January 12, 1995 in Sports

It’s The Money, No Matter What They Tell You

By The Spokesman-Review
 
Tags:column

A lot of folks probably thought when somebody came up with the name “Nuggets” for Denver’s NBA franchise, it was for reasons linked to the geological history of the region.

Actually, they were just foreseeing a fiscal gold mine.

And now, former Idaho athletic director Gary Hunter, as general counsel and vice president in charge of business operations for the franchise, is the guy responsible for shoveling in the gold and exploring new ways to tap the mother lode.

For our purposes, Hunter is valuable as a supplier of perspective in several areas:

How the NBA has been able to head-fake the labor strife pervasive in other leagues despite its own soaring salaries, costs and egos.

And also the manner in which Idaho’s attempts to reclassify and upgrade to the Big West Conference not only carry risk, but were likely motivated by concerns far more political than athletic.

“It’s amazing the magnitude of the money involved,” Hunter said of the NBA. “Not just salaries, but figures for television rights, merchandising, retail …

“One of my areas of responsibilities, for instance, is new business development and we have just opened our fourth retail store.”

With players’ salaries at $20 million and mounting, the Nuggets are “putting the finishing touches on an agreement with the city to allow us to privately fund a new $130 million arena,” Hunter said. “And we’re negotiating quietly for the purchase of a National Hockey League franchise to help us be a co-tenant in that new arena.”

The 17,000 seats at McNichols Sports Arena might appear sufficient, except that “we have only 18 suites that generate $750,000 in revenue,” Hunter said. “I just got back from visiting the new United Center in Chicago and it has 216 suites generating $24 million. Now, who’s going to sign the new free agent, the Chicago Bulls or the Denver Nuggets?”

And while owners and players have mutually strangled the life from baseball and hockey, the NBA rides escalating popularity.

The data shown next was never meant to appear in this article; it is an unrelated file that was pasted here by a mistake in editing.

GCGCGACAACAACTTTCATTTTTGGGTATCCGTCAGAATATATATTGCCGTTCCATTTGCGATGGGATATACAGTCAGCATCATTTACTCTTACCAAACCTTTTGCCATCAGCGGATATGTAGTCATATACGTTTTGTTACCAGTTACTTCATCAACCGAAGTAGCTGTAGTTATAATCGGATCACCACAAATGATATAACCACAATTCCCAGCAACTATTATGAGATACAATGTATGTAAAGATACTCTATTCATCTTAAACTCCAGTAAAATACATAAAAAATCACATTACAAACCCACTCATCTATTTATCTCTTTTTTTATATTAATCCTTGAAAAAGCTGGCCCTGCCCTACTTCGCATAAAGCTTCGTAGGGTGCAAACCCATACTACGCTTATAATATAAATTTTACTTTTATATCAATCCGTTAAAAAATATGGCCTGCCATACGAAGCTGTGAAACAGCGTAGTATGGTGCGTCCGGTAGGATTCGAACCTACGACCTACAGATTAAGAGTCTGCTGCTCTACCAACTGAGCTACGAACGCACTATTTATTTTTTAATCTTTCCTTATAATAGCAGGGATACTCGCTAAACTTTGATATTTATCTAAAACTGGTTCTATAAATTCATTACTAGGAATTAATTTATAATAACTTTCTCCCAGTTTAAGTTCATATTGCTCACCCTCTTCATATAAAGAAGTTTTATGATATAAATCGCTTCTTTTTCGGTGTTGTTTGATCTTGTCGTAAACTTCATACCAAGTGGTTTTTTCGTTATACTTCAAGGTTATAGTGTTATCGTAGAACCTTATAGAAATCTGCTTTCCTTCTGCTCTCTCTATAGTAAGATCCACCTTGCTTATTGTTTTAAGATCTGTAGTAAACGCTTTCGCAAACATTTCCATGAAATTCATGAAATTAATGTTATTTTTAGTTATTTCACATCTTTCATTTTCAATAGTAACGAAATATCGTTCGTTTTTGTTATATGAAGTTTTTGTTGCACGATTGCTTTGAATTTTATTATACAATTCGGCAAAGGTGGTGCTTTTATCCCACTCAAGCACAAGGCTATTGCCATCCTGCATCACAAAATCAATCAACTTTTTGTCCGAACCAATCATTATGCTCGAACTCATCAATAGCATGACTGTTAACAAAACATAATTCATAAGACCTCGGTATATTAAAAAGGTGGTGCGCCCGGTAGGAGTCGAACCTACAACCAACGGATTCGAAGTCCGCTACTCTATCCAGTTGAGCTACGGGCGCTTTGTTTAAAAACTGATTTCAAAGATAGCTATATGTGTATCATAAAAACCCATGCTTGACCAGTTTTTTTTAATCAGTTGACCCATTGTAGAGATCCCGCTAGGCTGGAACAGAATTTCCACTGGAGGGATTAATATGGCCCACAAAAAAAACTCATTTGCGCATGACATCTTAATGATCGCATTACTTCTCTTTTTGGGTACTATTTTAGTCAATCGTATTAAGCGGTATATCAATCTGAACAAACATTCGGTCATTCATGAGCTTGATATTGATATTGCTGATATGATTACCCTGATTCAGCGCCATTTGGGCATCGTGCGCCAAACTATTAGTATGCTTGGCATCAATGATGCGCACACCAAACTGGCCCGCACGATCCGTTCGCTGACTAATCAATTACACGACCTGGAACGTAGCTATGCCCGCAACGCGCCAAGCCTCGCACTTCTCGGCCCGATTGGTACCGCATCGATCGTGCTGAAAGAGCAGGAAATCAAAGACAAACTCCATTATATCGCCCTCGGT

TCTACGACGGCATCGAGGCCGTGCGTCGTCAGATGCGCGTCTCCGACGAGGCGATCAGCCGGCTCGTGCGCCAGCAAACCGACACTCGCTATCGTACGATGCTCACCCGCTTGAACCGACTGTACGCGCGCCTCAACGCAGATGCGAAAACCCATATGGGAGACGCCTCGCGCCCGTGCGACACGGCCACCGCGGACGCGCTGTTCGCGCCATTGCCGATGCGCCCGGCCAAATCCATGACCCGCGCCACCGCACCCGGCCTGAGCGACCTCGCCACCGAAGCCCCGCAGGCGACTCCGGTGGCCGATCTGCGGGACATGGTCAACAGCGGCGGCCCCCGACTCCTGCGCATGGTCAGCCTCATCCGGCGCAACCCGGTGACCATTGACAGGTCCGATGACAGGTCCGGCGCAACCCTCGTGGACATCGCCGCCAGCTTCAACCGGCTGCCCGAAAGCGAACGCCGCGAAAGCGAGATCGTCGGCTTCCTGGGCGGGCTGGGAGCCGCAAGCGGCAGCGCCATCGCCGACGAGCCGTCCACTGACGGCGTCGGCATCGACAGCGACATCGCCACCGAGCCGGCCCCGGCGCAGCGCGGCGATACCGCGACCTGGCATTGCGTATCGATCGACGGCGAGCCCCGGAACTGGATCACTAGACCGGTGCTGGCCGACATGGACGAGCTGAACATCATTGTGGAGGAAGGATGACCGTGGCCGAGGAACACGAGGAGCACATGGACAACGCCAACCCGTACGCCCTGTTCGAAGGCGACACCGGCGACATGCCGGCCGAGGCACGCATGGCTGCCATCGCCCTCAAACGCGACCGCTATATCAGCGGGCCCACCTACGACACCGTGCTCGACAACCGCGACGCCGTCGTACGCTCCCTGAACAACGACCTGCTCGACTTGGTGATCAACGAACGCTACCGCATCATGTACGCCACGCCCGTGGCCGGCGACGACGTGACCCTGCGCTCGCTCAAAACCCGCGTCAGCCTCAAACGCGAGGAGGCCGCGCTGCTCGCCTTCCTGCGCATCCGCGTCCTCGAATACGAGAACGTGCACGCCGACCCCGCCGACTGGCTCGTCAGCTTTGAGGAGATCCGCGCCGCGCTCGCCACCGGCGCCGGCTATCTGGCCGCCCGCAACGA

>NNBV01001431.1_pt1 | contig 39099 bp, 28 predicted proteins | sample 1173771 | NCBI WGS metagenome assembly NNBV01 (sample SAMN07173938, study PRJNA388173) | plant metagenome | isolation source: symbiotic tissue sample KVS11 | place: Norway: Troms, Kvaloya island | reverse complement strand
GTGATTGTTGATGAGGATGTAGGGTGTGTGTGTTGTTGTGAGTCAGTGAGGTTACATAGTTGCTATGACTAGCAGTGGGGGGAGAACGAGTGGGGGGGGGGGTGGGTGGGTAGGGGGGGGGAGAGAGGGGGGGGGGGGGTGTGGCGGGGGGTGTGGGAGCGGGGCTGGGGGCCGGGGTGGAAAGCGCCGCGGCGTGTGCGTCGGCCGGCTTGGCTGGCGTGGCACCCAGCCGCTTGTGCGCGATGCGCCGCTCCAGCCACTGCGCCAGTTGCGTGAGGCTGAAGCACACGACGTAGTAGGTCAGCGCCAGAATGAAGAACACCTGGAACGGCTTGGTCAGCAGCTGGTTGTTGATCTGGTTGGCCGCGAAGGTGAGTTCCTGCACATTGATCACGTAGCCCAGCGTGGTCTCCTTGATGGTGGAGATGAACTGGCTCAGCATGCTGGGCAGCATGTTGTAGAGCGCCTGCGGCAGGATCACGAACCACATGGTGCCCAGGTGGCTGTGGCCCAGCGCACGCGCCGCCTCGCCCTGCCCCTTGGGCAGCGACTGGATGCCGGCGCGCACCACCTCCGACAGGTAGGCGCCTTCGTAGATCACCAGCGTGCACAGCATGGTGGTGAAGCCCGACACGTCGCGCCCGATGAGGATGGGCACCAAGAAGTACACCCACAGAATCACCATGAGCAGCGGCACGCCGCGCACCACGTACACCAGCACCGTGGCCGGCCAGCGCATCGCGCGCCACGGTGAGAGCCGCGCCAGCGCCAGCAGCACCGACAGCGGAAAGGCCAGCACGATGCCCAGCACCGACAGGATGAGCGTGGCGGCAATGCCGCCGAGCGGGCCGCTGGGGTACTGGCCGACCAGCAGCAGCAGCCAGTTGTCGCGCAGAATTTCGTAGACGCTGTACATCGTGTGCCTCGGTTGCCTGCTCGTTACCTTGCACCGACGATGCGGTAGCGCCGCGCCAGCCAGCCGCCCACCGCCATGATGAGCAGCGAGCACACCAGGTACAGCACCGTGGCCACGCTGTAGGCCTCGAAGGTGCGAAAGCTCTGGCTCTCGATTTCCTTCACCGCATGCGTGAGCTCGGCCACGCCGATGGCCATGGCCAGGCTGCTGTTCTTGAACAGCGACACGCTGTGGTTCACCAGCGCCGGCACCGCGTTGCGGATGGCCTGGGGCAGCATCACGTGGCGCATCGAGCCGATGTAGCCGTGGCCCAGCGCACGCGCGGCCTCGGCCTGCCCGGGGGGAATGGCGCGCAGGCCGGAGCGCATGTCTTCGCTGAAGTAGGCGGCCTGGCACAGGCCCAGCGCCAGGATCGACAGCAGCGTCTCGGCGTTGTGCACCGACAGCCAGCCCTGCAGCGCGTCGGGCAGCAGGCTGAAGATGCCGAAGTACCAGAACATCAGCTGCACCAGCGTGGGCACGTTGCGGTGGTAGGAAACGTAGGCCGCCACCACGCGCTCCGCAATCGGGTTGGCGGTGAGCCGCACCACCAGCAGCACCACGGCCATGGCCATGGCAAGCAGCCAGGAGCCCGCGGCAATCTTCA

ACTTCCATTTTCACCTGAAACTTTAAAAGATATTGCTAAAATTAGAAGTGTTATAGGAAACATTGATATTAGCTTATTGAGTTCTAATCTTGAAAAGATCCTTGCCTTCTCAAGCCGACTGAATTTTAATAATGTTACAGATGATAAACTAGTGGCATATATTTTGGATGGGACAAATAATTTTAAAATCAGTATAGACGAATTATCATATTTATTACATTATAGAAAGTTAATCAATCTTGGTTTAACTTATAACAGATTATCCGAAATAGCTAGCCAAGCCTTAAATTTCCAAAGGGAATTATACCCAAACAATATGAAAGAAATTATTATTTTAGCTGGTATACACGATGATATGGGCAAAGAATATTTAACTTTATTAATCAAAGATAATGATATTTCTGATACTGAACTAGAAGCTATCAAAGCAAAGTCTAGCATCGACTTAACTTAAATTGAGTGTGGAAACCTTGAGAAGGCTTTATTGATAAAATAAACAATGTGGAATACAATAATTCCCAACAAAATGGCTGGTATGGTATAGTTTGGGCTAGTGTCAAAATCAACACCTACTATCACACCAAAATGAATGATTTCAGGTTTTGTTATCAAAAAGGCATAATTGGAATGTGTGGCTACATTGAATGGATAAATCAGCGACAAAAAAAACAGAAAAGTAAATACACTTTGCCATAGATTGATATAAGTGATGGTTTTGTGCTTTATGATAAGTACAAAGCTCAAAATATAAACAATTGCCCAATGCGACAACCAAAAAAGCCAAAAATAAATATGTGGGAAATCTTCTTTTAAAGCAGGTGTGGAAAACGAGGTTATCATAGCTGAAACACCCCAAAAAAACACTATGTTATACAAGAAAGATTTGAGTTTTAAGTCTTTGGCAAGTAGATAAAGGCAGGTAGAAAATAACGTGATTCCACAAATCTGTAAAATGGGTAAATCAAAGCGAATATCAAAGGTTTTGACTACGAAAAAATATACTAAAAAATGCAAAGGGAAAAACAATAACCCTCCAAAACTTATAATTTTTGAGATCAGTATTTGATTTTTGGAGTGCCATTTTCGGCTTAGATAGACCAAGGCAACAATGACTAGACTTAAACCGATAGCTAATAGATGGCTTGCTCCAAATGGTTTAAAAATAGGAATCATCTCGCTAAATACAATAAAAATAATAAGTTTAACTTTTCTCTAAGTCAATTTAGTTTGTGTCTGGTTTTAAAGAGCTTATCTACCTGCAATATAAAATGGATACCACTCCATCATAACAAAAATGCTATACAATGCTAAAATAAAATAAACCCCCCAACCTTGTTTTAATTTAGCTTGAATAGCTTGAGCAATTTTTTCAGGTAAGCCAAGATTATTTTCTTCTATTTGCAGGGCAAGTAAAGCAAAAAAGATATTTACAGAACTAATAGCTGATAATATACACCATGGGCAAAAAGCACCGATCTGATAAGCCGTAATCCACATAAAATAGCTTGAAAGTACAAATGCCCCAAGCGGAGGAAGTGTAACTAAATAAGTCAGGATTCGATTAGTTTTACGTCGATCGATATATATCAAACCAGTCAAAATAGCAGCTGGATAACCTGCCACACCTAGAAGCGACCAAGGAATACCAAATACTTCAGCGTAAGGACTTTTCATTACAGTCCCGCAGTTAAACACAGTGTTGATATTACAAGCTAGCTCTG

“We have some tremendous leadership in our commissioner,” Hunter explained. “David Stern is an exceptional businessman and very visionary in his approach. But that doesn’t mean we’re out of the woods. He has sat down with the director of the players’ association and worked to make sure that lockouts or strikes are our very last resort.”

At Idaho from 1988 to 1992, Hunter made nearly 40 hires in an ever-shifting cast, and was probably most inspired in his hiring of football coach John L. Smith, one of the rare sojourners who actually unpacked for a while and didn’t keep the number of Atlas Van Lines conveniently taped to his refrigerator.

Lanky, thickly bearded and ever articulate, the 50-year-old Hunter could pass as Abe Lincoln’s more handsome younger brother.

His emotional attachment to Moscow remains strong, he said, and he continues to contribute to Idaho athletics as a Vandal Booster. But he had “apprehension and anxiety” when the school announced its effort to move from Division I-AA to I-A in football and join the Big West.

“When that all came up, there were parts of it that concerned me,” he said. “I understand why all constituent groups wanted to do it, but we’re going to have to be very creative in funding it.”

The motivation for the move, from Hunter’s perspective, goes far deeper than just keeping up with Boise State in conference standings.

“Frankly, people don’t like to talk about it, but I think it’s much more than just athletics,” he said. “I think there is an image of the institution as a whole that transcends athletics, and it has to do with things all the way up to appropriations at the state level.

“Never would a legislator ever admit that athletic success or parity would influence a decision, but I think it does; I think it does affect them.”

Which, if true, accounts for some of that inexplicable fervor we’ve seen, and proves that sports in the Big Sky, the Big West or the NBA, are tied to the quest for those golden nuggets.

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